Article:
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Glenn Phillips is Principal Project Specialist and Consulting Curator in the Department of Architecture and Contemporary Art at the Getty Research Institute in Los Angeles.  His exhibition California Video won the International Association of Art Critics award for best exhibition of digital media, video, or film in 2008. His other exhibitions include Time/Space, Gravity and Light; Marking Time; Evidence of Movement; Reckless Behavior; Pioneers of Brazilian Video Art 1973-1983; Surveying the Border: Three Decades of Video Art about the United States and Mexico; and Radical Communication: Japanese Video Art 1968-88. He is currently a member of the curatorial team for Pacific Standard Time: Art in L.A.1945-1980, a series of more than sixty concurrent exhibitions that will open across Southern California beginning in Fall 2011. Anne Colvin spoke to him about Pacific Standard Time and its relationship to his previous exhibitions.

Anne Colvin: You are in town for a lecture at Krowswork in Oakland, what are you planning to talk about?

Glenn Philips: Depending on who is in the audience and how things go, I want to ask them some things as well and structure it as more of a conversation with the main question being “why do you make video?” It’s a question I have started asking artists lately because for many artists working now a lot of conflicted things go into producing video. I spend a lot of time looking at the history of video particularly in the ’70s and ’80s where if you found yourself making video as art there probably were a relatively clear set of circumstances that brought you there and a relatively clear set of reasons you could give as to why, different reasons not all the same in every situation. I am not saying that it’s not true today but I am wondering to what degree it is true today because people are making video for very, very different reasons.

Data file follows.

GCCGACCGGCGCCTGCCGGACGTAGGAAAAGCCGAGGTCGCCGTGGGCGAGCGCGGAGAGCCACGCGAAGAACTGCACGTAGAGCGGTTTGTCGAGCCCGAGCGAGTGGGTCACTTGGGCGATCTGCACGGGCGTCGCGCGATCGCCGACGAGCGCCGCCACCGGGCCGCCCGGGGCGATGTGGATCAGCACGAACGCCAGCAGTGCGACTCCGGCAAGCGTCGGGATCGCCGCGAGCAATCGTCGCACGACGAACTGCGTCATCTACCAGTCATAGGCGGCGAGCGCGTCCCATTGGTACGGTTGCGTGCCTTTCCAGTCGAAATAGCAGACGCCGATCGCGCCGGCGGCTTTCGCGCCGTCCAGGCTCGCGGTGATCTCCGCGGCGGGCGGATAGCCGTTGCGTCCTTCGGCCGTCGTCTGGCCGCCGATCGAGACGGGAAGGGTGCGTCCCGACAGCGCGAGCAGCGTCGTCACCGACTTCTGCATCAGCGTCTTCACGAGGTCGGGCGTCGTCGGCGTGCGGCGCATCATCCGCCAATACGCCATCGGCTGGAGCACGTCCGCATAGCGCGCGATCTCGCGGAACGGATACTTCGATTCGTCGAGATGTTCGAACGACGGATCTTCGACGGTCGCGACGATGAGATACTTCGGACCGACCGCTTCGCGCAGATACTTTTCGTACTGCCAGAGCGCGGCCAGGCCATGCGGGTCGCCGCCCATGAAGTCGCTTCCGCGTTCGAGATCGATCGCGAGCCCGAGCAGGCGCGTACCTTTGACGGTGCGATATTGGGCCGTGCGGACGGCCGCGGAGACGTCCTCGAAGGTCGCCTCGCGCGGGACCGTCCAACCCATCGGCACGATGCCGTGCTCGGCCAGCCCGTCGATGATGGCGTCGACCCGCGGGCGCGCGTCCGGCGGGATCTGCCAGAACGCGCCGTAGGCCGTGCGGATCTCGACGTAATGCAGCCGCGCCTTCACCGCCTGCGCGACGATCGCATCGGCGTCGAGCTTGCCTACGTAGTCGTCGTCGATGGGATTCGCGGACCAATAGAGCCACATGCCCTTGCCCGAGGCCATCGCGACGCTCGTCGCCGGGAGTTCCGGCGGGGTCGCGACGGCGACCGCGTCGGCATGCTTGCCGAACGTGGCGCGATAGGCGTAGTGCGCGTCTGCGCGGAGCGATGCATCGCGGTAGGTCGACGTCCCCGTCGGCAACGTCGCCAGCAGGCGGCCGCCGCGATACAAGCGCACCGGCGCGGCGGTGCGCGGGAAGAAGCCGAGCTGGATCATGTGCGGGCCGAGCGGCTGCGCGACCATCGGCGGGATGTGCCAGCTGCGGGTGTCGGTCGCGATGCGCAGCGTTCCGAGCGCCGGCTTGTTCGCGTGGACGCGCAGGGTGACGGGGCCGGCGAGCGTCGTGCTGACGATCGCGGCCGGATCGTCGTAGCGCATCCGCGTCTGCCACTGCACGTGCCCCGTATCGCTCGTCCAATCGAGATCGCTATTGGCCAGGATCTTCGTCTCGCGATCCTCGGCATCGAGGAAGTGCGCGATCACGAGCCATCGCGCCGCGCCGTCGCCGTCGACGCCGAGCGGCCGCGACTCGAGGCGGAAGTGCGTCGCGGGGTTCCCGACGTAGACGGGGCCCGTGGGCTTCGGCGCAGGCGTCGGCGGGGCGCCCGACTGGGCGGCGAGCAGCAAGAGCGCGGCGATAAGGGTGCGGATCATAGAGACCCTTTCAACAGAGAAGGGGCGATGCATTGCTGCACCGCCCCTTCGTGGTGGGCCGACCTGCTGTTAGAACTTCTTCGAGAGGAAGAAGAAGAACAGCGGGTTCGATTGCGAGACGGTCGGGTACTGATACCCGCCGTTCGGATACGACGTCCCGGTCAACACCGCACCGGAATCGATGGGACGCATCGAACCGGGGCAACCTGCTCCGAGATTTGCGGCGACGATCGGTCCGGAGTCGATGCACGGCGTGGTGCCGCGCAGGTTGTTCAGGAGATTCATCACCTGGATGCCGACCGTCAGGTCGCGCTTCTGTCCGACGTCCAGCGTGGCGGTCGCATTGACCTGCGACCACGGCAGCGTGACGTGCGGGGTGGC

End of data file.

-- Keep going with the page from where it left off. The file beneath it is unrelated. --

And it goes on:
AC: You curated the California Video show in 2008, the first major survey of California video art spanning about forty years. You mentioned artists’ motivations – could you talk more about this in the context of that show?

GP: That show came out of an earlier series that we had been doing at the Getty where every couple of years we would look at a different part of the world and at the birth of video art in that part of the world. The original idea was that we would over time chronicle the birth of video art which is so interesting because video didn’t come to every part of the world at the same time. There are parts of the world where video as an art form is just beginning to happen today and there are parts where it hasn’t happened yet. That was very interesting to me this sort of idea that in your lifetime you could track the progress of a brand new medium as it spread around the world. The first area we looked at was Brazil during the military dictatorship and then Japan where the portable video camera was invented. Then we looked at California, right around 1970 – although in the Bay Area as early as 1967 –  where there was this complete explosion of work and here you see that there was no technique that you don’t see an artist apply, artists were really trying every imaginable thing you can think of whether that was image processing work, whether that was experimental documentary work or whether that was installation work, performance work, feedback work and scripted work. There was this incredible freedom that’s almost impossible to wrap your mind around. We retroactively sort of identify trends by surpassing other artists that we don’t want to think about but if you really go back and look you see that everything you can think of was happening and maybe that is the defining characteristic of art in California because I see the exact same thing now. So when someone says to me what’s the state of video I panic because it’s maybe the exact same state that it’s always been. There are still artists producing image process work for example that almost could have been made in 1969 or 1970.